Voters in Bend emphatically rejected a 5-cent fuel tax because they'd rather drive over teeth-rattling potholes than pay about $2.50 a month at the pump to fix them.
A well-funded oil industry campaign to defeat the ballot measure by a 64 percent to 36 percent margin on Tuesday ensures that Bend's roads will get far worse and that the city will likely impose a $5 per month road-fee surcharge on utility bills. That, in turn, will lead to higher rents, which will make housing even less affordable.
So, instead of having tourists pay about 30 percent of the expected $2.5 million raised annually by the gas tax, Bend voters would rather have people who don't drive cars or trucks help pay the freight to fix the roads.
Of course, the city is also to blame for the defeat of the gas tax. It has squandered millions on bad land deals, junk buses and Juniper Ridge. To add insult to injury that is Juniper Ridge, where a "world-class university" was supposed to be the centerpiece, the city approved OSU-Cascades' plans to build a campus on junk land in the most expensive part of town. (Yes, laws written by the builders' association tied the city's hands in approving OSUC without a master plan, but still, the town is angry about this).
The city also took almost a third of the money that voters authorized to improve the Reed Market Road corridor and are using more than $4 million to beautify a road on the west side.
To cap it off, the city just threw away $70,000 by having the vote in March rather than in the May primary.
Also, there is a general anger out there that is promoted by Donald Trump, with Fox News waving the pom-poms for him. Bernie Sanders taps that ire on the Democratic side. And, the takeover of the bird sanctuary near Burns by Mormon misfits, contributed to the general angst in the electorate.
Naturally, individual voters had their own half-baked reasons for voting against the gas tax. Some blamed studded tires, which are hardly used these days. Others didn't think it was fair to put the tax to fix roads on drivers. Others were angry about other things, like Oregon's retirement system for state employees.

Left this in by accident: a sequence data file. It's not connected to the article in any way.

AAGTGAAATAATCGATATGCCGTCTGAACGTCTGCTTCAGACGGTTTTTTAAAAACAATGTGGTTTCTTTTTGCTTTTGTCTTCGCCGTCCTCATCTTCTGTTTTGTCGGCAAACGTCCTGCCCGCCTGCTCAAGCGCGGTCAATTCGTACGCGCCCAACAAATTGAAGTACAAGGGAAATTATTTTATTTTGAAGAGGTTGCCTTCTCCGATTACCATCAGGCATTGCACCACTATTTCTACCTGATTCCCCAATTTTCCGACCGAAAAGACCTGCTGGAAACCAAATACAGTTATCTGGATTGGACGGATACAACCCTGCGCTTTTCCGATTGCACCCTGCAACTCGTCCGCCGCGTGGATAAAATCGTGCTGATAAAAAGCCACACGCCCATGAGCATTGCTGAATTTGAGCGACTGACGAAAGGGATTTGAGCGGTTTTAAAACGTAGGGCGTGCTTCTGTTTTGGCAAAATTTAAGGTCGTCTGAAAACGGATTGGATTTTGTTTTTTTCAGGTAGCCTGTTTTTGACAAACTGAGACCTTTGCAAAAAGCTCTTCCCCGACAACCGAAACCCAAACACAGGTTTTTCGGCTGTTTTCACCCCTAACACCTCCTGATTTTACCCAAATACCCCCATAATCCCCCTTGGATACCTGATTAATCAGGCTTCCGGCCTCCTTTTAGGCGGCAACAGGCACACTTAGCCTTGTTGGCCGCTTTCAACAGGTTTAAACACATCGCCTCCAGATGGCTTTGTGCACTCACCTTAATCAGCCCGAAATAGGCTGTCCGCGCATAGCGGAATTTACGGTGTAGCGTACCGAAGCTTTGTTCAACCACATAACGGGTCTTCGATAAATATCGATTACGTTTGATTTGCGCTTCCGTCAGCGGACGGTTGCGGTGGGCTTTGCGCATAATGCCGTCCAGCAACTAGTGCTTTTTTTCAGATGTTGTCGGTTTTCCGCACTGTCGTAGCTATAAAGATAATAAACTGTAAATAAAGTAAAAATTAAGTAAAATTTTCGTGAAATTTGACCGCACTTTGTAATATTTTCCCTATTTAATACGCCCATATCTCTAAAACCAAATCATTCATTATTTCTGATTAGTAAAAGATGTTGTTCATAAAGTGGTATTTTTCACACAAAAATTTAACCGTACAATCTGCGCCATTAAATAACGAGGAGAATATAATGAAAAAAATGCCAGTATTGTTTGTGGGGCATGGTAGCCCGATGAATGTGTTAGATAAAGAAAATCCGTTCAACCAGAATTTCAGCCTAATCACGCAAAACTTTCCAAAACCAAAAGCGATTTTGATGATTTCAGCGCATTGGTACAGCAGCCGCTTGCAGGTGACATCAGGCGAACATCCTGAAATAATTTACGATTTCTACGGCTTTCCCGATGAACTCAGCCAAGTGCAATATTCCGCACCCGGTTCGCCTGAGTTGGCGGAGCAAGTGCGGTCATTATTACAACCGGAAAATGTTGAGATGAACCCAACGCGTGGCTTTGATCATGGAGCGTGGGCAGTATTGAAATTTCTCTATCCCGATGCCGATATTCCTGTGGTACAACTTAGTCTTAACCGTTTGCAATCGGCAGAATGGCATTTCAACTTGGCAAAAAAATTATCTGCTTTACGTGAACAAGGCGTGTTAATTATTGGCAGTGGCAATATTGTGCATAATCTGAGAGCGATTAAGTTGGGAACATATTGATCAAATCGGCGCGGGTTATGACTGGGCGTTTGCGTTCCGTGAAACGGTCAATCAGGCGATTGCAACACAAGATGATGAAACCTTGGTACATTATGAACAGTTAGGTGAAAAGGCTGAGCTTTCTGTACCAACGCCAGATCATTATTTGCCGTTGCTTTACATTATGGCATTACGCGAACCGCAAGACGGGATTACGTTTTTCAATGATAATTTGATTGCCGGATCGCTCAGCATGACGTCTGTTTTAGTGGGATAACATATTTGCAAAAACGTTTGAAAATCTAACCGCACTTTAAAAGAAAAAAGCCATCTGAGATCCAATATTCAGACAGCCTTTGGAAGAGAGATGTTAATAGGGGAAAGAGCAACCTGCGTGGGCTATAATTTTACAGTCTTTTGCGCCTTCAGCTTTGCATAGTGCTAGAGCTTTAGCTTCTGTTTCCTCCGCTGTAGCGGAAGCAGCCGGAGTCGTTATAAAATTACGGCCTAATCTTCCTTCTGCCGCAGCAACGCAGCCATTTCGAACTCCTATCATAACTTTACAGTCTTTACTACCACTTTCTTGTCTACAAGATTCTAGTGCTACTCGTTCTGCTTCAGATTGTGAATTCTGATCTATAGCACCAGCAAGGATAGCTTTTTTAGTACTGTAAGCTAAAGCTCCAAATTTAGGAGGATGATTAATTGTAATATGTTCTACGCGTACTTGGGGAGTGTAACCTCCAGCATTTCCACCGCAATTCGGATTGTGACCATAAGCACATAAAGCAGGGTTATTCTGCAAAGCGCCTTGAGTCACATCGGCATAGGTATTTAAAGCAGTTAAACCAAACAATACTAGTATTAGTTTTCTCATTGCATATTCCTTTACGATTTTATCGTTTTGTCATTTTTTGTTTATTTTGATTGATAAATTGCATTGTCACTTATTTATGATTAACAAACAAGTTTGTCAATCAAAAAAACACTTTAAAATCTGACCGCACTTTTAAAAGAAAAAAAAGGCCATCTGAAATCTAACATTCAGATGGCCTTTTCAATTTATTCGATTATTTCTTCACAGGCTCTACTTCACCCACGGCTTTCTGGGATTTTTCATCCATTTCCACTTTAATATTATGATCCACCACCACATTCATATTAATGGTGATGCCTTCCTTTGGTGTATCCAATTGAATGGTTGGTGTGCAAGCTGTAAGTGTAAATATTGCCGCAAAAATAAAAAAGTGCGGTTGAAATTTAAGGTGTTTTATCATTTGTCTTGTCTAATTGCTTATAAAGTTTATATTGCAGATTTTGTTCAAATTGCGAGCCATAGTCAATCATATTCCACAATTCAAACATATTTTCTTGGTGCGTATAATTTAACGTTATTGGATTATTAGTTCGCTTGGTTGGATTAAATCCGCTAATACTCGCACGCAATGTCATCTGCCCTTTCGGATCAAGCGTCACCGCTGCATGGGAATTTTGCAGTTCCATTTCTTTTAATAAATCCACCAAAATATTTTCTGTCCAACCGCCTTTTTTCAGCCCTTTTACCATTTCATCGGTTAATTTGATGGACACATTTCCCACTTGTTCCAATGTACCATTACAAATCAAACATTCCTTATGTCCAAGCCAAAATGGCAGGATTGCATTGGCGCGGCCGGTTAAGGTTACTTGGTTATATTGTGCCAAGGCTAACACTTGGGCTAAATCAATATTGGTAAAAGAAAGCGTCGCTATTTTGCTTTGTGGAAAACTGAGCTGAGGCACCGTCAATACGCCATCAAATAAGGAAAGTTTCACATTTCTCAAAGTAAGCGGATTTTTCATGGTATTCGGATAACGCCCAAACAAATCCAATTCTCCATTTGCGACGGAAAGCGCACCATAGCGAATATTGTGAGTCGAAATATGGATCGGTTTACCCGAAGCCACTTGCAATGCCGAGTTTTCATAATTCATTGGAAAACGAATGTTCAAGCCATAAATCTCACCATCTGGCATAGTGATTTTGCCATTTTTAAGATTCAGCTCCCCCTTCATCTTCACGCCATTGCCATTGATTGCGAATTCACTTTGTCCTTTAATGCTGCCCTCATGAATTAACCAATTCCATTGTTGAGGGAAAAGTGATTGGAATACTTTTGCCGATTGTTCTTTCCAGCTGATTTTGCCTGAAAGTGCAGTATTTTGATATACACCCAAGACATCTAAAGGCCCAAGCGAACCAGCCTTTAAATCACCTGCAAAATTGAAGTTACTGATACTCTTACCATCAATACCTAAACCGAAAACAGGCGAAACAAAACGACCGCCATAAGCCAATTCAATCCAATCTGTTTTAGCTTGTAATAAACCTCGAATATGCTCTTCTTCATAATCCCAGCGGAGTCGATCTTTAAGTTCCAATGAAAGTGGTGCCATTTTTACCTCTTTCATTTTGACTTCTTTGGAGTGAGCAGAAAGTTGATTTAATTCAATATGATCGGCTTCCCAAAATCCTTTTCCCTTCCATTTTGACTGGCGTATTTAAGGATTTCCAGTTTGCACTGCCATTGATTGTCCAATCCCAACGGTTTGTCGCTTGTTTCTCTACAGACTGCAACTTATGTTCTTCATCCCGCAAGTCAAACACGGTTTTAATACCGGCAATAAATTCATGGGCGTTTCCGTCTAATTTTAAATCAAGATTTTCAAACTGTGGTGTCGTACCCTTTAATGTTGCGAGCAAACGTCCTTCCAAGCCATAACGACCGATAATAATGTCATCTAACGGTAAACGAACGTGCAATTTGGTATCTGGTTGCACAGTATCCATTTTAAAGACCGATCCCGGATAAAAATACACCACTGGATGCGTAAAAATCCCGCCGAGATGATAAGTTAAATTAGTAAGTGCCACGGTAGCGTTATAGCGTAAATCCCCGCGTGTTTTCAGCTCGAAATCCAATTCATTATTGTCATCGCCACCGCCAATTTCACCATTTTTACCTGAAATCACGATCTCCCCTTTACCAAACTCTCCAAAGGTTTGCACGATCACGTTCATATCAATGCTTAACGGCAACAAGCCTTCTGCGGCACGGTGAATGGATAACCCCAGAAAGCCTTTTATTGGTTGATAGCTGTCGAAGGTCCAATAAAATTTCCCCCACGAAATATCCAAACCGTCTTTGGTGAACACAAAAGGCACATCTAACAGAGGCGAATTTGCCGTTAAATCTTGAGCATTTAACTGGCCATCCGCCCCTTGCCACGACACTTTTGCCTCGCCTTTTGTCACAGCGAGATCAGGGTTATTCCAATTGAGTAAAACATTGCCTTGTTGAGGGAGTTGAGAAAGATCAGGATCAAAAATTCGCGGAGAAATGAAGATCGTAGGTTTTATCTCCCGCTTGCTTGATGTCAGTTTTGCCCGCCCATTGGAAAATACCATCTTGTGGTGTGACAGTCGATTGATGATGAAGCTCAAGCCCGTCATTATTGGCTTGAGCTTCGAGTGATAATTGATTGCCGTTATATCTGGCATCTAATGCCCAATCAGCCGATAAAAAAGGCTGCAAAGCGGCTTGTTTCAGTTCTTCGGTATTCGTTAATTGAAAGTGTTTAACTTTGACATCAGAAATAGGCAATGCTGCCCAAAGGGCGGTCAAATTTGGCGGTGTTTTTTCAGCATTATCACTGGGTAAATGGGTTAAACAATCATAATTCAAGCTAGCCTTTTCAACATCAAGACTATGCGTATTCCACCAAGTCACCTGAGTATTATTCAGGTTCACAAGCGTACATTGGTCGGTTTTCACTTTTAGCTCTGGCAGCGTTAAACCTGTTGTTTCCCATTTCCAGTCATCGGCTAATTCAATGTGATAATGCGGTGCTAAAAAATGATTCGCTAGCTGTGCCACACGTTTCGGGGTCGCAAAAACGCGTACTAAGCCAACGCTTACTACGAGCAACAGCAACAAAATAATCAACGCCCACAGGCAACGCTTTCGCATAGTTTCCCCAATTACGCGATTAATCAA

There is a general belief among the "no" voters that there is plenty of money to fix all the roads. There isn't, but that doesn't matter to them. Bend has one of the lowest city tax rates in the state.
Yes, property values are rising, which lead to higher tax bills, but most of that money goes towards police and fire services.
This tourist town is the largest city in the state without its own local gas tax. Even tiny Sisters has a gas tax and that city is taking better care of its roads as a result.
So, we're stuck with what we have. With what road repair funds it does have, Bend public works department will look at those areas of the city where there was more support for the gas tax and target those roads for repairs while neglecting other areas of town that thumped the gas tax.
Also, since the value of homes on the west side of Bend are much higher than on the east side of town, west-siders pay higher property taxes. This means that the city, with its meager road funds, will fix roads on the west side and not the east side of town.
This in turn will further anger east-siders and lead to future votes against any other way to raise taxes to fix the city's roads.
It's time, fellow citizens, to embrace deteriorating roads as the welcoming face of Bend.